These are traditionally found both in the home and the synagogue.
Excerpted from Celebrate! The Complete Jewish Holiday Handbook. Reprinted with permission from Jason Aronson Inc.
Synagogues and homes are traditionally adorned with fresh greens and flowers in honor of the holiday that occurs in the spring. Small trees, leafy or flowering plants, boughs, and floral arrangements are placed around the sanctuary and near the ark, as well as around the house and on the dining table.
Favorite flowers for the occasion are lilies--standing in for the lily of the valley to which Israel is compared in the Song of Songs (2:1-2)--and roses, chosen because of a playful reinterpretation of a verse from the Book of Esther (8:14), "the decree (dat) was proclaimed in Shushan" becomes "the law (dat) was given with a rose (shoshan)."Lilies and roses often have been placed directly on the Sifrei (plural of sefer--scroll) Torah, individually, in wreaths, or in garlands.
As an agricultural holiday, Shavuot has always been linked to plant life. In particular, the baskets used to transport first fruits to the Temple were adorned with flowers and leaves. According to another explanation for the decorative scheme, the greens recall Sinai itself. The fact that the Israelites were warned not to allow their livestock to graze near the mountain (Exodus 19:12-13) indicates there was a grassy oasis at its base. The greens serve as vibrant reminders that Torah is "a tree of life to those who hold fast to it" (Proverbs 3:18).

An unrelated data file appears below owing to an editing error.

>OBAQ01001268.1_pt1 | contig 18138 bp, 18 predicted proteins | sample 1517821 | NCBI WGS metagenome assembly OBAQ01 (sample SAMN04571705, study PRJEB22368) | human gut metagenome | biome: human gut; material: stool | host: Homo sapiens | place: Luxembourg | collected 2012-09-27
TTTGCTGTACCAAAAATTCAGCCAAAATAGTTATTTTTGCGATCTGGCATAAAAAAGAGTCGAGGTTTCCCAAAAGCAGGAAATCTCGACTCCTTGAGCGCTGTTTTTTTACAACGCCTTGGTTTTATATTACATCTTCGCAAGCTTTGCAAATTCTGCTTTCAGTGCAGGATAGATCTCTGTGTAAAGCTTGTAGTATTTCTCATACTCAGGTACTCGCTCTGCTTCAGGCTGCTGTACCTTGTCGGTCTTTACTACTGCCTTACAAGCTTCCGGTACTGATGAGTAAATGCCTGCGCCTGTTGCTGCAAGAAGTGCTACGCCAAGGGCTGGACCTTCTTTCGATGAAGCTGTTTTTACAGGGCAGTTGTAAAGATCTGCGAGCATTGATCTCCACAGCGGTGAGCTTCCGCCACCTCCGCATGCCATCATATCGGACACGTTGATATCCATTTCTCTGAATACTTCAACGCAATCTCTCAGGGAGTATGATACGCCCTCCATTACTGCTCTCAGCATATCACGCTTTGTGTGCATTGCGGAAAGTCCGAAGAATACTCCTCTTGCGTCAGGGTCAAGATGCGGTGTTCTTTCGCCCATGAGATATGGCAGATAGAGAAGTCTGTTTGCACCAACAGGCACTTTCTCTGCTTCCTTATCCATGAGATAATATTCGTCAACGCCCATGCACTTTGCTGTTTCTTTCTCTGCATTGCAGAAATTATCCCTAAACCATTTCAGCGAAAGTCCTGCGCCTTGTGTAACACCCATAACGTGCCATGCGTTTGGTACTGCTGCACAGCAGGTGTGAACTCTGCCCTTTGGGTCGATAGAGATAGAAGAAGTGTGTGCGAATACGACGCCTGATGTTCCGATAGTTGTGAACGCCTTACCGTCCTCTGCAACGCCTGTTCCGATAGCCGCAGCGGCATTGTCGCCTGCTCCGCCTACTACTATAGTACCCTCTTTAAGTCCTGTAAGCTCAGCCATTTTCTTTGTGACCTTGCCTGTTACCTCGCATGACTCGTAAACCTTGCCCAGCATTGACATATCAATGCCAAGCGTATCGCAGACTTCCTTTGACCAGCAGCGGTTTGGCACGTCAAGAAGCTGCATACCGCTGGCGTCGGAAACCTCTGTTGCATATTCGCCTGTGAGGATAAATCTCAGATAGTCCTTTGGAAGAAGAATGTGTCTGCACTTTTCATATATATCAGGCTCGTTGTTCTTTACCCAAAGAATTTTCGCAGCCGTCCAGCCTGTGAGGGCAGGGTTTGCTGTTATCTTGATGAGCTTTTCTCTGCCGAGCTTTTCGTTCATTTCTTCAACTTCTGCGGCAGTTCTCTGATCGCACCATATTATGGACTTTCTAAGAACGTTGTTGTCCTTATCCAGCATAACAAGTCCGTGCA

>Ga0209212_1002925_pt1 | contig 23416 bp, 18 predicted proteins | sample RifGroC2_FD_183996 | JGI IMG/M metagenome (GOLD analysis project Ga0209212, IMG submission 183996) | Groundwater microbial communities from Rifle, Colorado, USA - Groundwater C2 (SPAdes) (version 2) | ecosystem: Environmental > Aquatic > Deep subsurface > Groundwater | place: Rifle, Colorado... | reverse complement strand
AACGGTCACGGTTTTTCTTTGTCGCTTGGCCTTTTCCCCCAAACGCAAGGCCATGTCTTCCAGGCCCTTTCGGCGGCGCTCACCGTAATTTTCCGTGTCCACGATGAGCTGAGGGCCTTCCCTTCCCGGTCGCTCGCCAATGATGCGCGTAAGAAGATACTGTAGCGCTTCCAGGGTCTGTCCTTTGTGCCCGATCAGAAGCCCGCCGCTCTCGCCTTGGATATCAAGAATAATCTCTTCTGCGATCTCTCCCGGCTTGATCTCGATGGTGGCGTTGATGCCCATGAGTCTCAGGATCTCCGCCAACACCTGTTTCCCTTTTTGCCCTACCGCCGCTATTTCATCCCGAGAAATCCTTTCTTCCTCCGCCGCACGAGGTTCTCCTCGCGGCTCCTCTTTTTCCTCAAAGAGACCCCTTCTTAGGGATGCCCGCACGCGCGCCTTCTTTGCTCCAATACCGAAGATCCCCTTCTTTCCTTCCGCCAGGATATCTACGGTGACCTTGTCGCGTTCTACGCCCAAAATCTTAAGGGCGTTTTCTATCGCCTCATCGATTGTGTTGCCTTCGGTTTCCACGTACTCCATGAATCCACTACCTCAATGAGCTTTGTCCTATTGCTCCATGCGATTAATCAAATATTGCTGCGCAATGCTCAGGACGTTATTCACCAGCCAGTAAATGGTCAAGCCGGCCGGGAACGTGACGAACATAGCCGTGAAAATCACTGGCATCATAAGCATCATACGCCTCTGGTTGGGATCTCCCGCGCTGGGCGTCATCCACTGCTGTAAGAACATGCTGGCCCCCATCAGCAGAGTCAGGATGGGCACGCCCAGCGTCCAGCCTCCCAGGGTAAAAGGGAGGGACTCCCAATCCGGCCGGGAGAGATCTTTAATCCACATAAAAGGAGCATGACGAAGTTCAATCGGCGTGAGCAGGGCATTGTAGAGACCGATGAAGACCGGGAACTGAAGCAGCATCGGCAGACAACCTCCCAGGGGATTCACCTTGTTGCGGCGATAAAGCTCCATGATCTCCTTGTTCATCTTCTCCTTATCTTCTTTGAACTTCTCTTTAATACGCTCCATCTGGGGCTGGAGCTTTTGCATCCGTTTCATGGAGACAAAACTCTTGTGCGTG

Some rabbis claimed--even though they are in contradiction to the foundation for the holiday of Tu Bishevat--that we use branches because Shavuot is the Day of Judgment for fruit trees. Rabbi Elijah, Gaon (meaning" excellency" or "genius") of Vilna, Lithuania--the leading sage of his era (1720-1797)--tried to have the custom of decorating with flowers and leaves discontinued when similar practices became widespread among Christian churches for Whitsun, the day Jesus' disciples are said to have been divinely inspired (the Christian version of Pentecost, Greek for "50th" and the archaic term for Shavuot).
Despite the admonition of the Vilna Gaon, using plants and flowers to decorate homes and synagogues for Shavuot was fairly widespread, particularly in Europe. Fresh grass was sometimes scattered on the floor of a house, and spices and roses on the synagogue floor, a reference to the midrash claiming that the Israelites had to be revived after fainting out of fear when they heard God's voice. Another midrashsays that the fragrance of spices filled the world as each commandment was issued. Because flowers were used to decorate the Sifrei Torah,in Italy the holiday was called the Feast of Roses, and in Persia the Feast of Flowers.